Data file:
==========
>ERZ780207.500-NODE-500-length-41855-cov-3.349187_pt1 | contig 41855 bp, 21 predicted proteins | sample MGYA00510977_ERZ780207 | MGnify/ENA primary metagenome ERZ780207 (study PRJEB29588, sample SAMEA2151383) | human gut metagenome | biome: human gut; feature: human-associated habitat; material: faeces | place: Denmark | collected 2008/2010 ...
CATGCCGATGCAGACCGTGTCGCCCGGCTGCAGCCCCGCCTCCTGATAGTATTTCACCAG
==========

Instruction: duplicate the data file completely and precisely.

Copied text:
>ERZ780207.500-NODE-500-length-41855-cov-3.349187_pt1 | contig 41855 bp, 21 predicted proteins | sample MGYA00510977_ERZ780207 | MGnify/ENA primary metagenome ERZ780207 (study PRJEB29588, sample SAMEA2151383) | human gut metagenome | biome: human gut; feature: human-associated habitat; material: faeces | place: Denmark | collected 2008/2010 ...
CATGCCGATGCAGACCGTGTCGCCCGGCTGCAGCCCCGCCTCCTGATAGTATTTCACCAG